Second, version 3 of PolyClock added a satellite option for the map and globe. The satellite imagery is relatively large, however, so to keep the size of the app down, it’s only downloaded on demand. This occurs once, when you first select the Satellite option; thereafter, the imagery is stored on your device, and won’t need to be re-downloaded.


The exact wording of this permission varies by device, but it means the same thing: the app has the ability to read and write your device’s user data storage, be that an SD card, USB drive, or internal storage.

This permission is primarily needed for PolyClock's backup and restore functionality. In order to read and write backup files, the app needs authorization to access your device's storage, where those files are usually placed.

PolyClock also uses this permission to increase the speed (and decrease the battery usage) of its day-to-day operations. It’s a graphically-intensive app - from the map and globe to the day/night backgrounds of the clock rows and widgets – and creating these graphics can be a load on the system. So, the app goes to great lengths to not create graphics more than it has to; instead, it saves copies of these graphics for future use. This is best done on your device’s user storage, so PolyClock needs permission to do so.

The app does its best to manage this storage use, and not use too much. If you want to delete these files manually, you can do so from your device’s system settings, under Applications > Manage Applications > PolyClock > Clear Data. These files will also be deleted automatically by the system if you ever uninstall PolyClock.


Another key function of PolyClock is its ability to correct your device’s system time zone, and to do so, the app needs this permission. Unlike many Android permissions – cryptically-named, ill-described, or both – this one does exactly what it sounds like, nothing more, nothing less.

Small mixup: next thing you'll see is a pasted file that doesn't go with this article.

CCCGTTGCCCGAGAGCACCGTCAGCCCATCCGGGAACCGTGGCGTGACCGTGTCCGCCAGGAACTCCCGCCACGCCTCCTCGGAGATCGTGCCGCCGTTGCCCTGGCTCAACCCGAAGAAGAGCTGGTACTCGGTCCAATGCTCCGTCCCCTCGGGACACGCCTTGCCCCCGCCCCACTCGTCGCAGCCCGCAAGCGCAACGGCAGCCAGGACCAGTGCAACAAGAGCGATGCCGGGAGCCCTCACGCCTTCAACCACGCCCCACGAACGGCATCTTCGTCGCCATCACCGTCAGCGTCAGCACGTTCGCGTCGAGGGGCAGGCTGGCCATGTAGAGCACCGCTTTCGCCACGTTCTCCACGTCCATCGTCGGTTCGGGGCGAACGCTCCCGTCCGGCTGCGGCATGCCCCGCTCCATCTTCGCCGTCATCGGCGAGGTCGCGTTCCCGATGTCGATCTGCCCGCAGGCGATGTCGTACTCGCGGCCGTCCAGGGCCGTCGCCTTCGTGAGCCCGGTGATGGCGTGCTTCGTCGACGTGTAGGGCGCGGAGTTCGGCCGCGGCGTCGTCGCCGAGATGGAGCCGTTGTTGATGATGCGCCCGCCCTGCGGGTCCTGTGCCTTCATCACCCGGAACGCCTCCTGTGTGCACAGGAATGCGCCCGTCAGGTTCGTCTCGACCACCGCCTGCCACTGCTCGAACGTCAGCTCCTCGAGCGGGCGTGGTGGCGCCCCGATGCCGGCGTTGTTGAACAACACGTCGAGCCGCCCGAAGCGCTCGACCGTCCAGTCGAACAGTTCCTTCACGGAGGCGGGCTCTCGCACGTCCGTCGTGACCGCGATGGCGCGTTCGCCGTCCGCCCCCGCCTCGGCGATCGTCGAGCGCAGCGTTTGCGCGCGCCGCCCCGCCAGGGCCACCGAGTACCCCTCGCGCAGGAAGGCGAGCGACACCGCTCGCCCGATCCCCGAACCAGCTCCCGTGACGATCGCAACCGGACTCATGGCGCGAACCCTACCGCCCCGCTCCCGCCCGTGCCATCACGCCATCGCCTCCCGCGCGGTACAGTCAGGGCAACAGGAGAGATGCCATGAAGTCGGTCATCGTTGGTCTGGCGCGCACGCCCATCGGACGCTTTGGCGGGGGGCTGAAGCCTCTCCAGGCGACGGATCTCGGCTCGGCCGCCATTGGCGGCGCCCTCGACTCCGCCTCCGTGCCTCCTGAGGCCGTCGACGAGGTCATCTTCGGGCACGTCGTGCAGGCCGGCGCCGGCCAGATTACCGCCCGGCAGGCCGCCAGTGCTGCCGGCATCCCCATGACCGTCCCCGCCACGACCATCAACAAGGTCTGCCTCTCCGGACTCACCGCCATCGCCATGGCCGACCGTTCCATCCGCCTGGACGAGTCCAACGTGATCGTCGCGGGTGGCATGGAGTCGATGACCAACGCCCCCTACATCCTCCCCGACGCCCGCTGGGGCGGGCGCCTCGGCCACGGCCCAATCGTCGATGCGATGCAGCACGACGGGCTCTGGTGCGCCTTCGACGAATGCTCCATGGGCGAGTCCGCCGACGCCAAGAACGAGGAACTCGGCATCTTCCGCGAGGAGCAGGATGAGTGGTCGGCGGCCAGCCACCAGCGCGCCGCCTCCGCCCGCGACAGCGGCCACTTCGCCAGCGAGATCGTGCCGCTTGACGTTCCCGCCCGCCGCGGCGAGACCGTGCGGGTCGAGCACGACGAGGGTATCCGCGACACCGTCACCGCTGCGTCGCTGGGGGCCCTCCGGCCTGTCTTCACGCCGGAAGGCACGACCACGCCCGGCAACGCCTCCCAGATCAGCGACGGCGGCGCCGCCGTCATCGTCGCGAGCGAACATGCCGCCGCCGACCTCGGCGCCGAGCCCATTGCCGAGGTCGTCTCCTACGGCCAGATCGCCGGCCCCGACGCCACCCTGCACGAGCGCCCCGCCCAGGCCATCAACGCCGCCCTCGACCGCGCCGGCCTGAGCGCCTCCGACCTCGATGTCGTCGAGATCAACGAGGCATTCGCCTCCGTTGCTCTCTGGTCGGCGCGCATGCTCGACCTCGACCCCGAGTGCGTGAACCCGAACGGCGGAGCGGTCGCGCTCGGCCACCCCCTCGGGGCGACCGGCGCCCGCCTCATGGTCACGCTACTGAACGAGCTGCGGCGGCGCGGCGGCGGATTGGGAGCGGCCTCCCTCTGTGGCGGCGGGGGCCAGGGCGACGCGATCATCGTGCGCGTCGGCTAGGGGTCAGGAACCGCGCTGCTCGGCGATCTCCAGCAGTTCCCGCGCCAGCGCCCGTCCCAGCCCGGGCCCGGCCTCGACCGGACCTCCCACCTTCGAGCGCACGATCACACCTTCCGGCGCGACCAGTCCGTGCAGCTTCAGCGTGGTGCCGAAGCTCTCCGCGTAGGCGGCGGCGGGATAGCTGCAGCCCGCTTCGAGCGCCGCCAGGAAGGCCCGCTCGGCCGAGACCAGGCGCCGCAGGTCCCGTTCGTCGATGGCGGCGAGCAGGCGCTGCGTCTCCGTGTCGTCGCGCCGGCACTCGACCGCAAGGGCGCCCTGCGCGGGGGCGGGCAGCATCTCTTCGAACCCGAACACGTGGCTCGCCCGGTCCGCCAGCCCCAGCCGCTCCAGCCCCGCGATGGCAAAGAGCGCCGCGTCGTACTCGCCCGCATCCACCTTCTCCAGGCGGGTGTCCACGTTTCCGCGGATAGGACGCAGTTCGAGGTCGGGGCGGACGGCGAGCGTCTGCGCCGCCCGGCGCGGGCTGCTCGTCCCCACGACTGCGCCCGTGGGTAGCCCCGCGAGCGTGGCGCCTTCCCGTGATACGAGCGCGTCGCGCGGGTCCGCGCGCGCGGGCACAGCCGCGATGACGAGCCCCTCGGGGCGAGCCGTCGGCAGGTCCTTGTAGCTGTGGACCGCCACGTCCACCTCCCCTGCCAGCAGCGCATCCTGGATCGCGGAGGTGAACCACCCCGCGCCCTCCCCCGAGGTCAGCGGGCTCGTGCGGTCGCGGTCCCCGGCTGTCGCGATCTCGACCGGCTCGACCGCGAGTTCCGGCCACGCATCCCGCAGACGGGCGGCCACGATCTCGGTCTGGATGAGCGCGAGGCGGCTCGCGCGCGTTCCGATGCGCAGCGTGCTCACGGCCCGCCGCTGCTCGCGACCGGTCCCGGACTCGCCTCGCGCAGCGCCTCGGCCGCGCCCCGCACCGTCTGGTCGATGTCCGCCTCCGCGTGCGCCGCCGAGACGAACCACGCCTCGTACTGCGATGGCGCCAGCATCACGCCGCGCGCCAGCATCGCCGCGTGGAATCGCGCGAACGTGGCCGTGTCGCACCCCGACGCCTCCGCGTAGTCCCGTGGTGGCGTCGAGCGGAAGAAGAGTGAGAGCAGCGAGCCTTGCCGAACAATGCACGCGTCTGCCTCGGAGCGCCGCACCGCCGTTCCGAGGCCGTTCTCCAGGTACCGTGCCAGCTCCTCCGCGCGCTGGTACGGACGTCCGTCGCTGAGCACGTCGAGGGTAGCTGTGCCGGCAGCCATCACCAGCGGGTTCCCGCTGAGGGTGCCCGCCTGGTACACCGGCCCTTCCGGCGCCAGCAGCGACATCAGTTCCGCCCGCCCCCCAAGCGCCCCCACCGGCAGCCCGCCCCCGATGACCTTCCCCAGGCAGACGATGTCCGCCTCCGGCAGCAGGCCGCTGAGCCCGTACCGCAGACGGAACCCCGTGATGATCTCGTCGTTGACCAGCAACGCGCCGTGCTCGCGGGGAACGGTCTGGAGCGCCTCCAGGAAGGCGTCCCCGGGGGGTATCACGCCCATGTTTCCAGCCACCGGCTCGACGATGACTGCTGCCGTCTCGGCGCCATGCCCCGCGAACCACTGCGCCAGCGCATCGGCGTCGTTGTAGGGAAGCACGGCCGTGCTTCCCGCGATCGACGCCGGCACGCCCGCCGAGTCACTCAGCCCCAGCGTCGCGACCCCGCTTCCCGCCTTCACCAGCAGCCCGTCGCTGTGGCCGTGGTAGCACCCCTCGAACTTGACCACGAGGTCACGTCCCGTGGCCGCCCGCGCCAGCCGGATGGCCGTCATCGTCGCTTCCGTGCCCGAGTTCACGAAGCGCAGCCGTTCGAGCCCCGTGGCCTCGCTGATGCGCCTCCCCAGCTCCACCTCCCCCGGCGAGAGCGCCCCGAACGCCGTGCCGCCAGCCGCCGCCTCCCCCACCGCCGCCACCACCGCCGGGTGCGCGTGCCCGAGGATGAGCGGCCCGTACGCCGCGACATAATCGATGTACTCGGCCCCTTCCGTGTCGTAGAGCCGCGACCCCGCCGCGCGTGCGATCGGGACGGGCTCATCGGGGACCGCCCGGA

PolyClock features time-zone-specific alarms which you can set. Unfortunately, Android doesn’t maintain alarms when the device reboots; such alarms are essentially "forgotten" by the system when you shut down your device. The solution is re-set the alarms when the device powers back up – and to do so, PolyClock needs to start when your device boots.

The good news is that the process of reestablishing alarms takes a small fraction of a second, and so adds minimal time to your device’s boot-up lag. You may also be concerned to see a system monitor showing PolyClock as "still running" after the boot has completed; this is normal, and simply means that the system is keeping PolyClock around in case you run it manually. If your system needs the resources it’s holding, this "dormant" PolyClock will be automatically removed. It’s just how Android works.


PolyClock’s time-zone-specific alarms include an option to vibrate the device when the alarm fires (on compatible hardware). This is useful in noisy environments, where you might not hear the alarm sound, or sometimes in quiet situations, where the alarm sound would be too intrusive.

If you’re concerned about your device vibrating, be aware that you can also turn it off device-wide, in the system settings – a preference which PolyClock will honor.